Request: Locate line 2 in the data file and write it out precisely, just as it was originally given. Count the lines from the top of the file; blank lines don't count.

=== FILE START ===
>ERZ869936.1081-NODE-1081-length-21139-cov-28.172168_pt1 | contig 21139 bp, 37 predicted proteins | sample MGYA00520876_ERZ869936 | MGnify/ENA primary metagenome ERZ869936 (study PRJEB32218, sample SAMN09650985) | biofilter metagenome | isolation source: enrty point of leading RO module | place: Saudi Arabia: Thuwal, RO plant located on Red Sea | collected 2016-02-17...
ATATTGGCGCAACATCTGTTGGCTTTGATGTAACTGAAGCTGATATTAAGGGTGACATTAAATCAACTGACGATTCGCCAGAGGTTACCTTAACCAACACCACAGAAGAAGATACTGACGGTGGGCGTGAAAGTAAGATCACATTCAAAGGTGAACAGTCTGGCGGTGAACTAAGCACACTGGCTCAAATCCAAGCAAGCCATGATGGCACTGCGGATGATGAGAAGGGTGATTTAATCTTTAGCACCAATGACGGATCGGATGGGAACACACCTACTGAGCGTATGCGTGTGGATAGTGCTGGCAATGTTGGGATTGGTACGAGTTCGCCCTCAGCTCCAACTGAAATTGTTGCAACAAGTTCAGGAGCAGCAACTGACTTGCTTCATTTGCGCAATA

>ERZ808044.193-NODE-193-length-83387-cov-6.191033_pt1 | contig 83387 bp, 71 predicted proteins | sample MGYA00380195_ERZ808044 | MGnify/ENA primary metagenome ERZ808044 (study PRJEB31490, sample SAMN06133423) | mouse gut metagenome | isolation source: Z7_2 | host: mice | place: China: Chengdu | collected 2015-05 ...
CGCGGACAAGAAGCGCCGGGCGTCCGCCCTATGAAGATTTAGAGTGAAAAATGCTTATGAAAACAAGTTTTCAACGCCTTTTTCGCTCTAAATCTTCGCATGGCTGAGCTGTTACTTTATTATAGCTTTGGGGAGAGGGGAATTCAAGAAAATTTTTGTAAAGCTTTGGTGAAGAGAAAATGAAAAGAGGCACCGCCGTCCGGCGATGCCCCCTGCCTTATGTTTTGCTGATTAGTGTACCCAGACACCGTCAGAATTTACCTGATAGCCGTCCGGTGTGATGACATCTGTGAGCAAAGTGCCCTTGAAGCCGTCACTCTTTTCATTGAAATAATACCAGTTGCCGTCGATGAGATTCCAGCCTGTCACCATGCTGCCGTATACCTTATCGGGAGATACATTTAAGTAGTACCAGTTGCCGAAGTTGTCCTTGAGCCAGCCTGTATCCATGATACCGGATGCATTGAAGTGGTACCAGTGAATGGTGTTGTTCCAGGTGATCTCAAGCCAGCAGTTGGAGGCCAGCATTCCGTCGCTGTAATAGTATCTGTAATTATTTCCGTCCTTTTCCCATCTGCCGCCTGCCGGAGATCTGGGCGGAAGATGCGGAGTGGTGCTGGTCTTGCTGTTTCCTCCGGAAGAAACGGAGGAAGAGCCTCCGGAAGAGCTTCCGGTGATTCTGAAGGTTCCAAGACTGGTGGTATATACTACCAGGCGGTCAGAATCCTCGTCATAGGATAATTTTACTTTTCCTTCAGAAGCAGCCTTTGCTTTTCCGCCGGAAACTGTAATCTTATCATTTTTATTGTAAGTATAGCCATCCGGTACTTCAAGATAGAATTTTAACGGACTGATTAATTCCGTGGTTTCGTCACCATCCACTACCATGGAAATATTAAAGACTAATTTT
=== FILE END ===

ATATTGGCGCAACATCTGTTGGCTTTGATGTAACTGAAGCTGATATTAAGGGTGACATTAAATCAACTGACGATTCGCCAGAGGTTACCTTAACCAACACCACAGAAGAAGATACTGACGGTGGGCGTGAAAGTAAGATCACATTCAAAGGTGAACAGTCTGGCGGTGAACTAAGCACACTGGCTCAAATCCAAGCAAGCCATGATGGCACTGCGGATGATGAGAAGGGTGATTTAATCTTTAGCACCAATGACGGATCGGATGGGAACACACCTACTGAGCGTATGCGTGTGGATAGTGCTGGCAATGTTGGGATTGGTACGAGTTCGCCCTCAGCTCCAACTGAAATTGTTGCAACAAGTTCAGGAGCAGCAACTGACTTGCTTCATTTGCGCAATA